New Study Reveals that Couples are Staying Together for the Sake of the Economy

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DuPage County, Ill. Divorce Lawyers J. Richard Kulerski and Kari L. Cornelison Agree with Findings in a Recent University of Virgina Study Regarding the Prevalence of Divorce During Hard Economic Times.

The Law Firm of Kulerski and Cornelison has offices in downtown Chicago (Cook County) and in suburban Oak Brook (DuPage County), IL.

Oak Brook, Ill. divorce lawyers J. Richard Kulerski and Kari L. Cornelison are not surprised at the outcome of a recent study regarding the prevalence of divorce during economic downturns. While popular belief and anecdotal evidence might suggest stress over finances leads to more divorces, according to the University of Virginia's National Marriage Project, that's not necessarily so.

In a study of nearly 1,200 married Americans ages 18-45, researchers found that in some cases the Recession actually resulted in “two silver linings when it comes to marriage." Many couples reported:

  •     A deepened commitment to marriage, or
  •     Postponement of divorce among those who were considering divorce prior to the economic downturn.

Losing a job or taking a cut in pay, facing foreclosure and worry about being able to meet expenses can put tremendous stress on a relationship, especially if it’s on rocky ground to begin with. But when attacked by an outside force, in this case the economy, some couples (nearly 30 percent) responded by pulling together. Thus, allowing the stress of the Recession to draw them together and deepen their commitment.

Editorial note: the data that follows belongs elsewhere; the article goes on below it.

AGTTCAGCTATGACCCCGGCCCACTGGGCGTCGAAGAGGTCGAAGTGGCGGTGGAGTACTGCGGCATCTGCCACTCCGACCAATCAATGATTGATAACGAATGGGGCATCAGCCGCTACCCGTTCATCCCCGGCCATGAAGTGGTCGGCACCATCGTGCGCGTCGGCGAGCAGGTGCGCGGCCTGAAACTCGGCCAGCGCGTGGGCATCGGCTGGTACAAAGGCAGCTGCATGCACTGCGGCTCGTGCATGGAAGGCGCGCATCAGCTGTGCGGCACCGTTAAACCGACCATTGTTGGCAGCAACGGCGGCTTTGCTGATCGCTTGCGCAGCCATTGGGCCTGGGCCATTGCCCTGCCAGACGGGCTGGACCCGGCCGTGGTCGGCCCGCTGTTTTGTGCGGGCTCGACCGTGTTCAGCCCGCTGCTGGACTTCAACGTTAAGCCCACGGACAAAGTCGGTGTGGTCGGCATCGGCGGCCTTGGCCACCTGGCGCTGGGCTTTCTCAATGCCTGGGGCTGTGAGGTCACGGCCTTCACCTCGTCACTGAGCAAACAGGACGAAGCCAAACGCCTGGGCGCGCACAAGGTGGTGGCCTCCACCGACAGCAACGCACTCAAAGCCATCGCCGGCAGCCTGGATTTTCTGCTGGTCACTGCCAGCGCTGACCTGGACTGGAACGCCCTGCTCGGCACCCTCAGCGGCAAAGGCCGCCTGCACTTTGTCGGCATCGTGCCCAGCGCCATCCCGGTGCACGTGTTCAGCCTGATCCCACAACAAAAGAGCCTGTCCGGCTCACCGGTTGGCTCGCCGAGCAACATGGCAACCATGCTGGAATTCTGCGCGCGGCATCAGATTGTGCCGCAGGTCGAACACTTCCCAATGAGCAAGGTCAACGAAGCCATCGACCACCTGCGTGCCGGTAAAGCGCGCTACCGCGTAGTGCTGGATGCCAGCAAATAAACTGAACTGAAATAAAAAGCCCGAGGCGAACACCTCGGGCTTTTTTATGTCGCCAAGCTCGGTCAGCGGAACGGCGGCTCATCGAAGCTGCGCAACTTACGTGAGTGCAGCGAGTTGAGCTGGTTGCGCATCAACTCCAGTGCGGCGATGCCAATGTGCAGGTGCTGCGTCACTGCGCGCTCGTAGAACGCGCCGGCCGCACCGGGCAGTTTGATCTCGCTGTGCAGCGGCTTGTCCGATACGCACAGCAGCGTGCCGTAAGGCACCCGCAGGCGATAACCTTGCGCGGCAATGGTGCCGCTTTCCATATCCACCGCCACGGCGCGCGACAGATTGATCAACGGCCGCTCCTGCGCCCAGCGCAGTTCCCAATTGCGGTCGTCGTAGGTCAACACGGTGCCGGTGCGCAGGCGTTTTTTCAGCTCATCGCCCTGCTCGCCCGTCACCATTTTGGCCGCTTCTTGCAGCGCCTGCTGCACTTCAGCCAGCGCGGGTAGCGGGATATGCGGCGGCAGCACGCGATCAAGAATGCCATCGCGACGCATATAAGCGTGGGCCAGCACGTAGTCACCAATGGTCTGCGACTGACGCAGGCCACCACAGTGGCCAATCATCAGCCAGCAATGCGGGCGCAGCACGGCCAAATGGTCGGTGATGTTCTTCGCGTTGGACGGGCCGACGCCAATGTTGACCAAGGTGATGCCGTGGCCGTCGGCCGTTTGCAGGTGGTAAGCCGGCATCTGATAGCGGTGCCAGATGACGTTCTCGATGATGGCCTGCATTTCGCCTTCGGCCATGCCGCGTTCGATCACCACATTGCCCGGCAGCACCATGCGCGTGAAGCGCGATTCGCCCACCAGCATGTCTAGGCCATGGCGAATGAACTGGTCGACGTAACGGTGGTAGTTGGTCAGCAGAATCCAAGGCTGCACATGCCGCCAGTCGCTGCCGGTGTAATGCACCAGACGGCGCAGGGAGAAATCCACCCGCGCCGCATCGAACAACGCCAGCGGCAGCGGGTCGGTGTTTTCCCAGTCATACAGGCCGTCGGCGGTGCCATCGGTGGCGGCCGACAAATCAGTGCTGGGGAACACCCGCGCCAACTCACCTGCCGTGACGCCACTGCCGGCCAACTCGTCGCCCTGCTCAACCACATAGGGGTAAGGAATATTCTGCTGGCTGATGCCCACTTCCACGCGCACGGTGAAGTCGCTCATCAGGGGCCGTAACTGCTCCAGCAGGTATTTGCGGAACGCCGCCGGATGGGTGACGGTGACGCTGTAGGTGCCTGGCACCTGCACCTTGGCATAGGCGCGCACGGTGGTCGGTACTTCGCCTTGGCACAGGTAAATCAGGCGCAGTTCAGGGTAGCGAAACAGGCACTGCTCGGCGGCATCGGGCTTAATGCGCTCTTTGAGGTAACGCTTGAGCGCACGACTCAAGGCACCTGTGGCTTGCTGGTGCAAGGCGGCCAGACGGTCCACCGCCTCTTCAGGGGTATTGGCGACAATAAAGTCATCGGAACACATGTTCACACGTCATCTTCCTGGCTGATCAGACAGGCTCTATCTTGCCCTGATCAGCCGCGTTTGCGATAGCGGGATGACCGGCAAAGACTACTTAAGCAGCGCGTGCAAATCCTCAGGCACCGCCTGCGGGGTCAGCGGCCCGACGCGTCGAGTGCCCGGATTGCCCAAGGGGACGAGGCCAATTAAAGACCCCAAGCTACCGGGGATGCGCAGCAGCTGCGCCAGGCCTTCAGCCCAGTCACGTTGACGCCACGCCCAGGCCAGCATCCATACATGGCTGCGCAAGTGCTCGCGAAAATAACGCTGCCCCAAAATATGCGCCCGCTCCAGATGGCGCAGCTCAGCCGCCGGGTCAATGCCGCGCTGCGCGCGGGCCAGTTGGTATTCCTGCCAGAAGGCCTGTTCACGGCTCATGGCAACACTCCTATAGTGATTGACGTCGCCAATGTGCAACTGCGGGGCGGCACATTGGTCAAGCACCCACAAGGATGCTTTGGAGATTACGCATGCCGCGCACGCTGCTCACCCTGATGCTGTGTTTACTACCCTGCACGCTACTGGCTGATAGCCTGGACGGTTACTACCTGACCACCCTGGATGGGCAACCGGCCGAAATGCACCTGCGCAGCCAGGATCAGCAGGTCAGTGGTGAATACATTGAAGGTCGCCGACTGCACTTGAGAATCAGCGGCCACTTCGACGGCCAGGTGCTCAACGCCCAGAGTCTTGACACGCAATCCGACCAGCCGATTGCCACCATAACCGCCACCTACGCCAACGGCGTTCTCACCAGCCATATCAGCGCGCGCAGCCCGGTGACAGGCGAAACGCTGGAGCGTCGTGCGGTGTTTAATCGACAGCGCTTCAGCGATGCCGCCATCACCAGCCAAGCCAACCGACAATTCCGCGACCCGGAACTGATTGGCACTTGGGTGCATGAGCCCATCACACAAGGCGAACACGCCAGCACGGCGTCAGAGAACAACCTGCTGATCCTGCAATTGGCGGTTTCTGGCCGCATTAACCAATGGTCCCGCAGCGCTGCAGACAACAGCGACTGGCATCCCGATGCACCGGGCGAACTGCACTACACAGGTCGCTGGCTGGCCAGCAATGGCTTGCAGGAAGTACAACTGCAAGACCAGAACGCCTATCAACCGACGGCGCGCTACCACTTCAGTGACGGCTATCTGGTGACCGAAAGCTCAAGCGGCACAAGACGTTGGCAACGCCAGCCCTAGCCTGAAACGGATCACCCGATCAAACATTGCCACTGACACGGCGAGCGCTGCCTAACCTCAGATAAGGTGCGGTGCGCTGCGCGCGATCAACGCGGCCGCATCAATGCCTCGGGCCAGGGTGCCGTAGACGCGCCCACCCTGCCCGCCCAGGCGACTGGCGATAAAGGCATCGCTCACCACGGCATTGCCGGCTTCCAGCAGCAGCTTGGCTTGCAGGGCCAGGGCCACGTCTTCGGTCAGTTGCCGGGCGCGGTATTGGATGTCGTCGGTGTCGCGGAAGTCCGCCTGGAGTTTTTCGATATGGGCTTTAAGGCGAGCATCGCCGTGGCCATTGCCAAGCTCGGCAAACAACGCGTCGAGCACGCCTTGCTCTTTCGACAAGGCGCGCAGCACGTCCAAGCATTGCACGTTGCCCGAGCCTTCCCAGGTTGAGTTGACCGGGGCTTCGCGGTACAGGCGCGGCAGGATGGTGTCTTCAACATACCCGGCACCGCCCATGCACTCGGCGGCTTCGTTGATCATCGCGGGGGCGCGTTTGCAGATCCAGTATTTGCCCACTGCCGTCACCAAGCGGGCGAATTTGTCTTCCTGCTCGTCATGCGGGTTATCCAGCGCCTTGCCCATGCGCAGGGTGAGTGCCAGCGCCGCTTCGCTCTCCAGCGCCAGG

Couples with multiple stress factors fared the worst as only 26 percent of these couples agreed they have a very happy marriage. And, 38 percent of those who were considering divorce or legal separation prior to the recession, found it necessary to proceed.

A major conclusion to be drawn from The University of Virginia study is that bad economic times will generally pull couples together, rather than push them apart.

Attorney Kari Cornelison adds that the housing market is also reducing new divorce filings in Cook and DuPage counties. According to Cornelison, “Couples contemplating divorce cannot move on with their lives if they cannot sell their home, and homes are just not selling at this point in time. In addition, neither party wants to sell their interest to the other party with the market low. Furthermore, even if the couple can agree on a buy-out price between them, their bank is unlikely to approve the loan or the refinancing that is necessary to do the deal.”

For more information call 630-928-0600, or visit Questions can also be directed to either Kari L. Cornelison (kc(at)illinoislegal(dot)com) or to J. Richard Kulerski (rk(at)illinoislegal(dot)com).

Richard and Kari are enthusiastic practitioners of divorce mediation, collaborative law, and cooperative divorce law, and use all three to help couples minimize the pain and cost commonly associated with the legal system.


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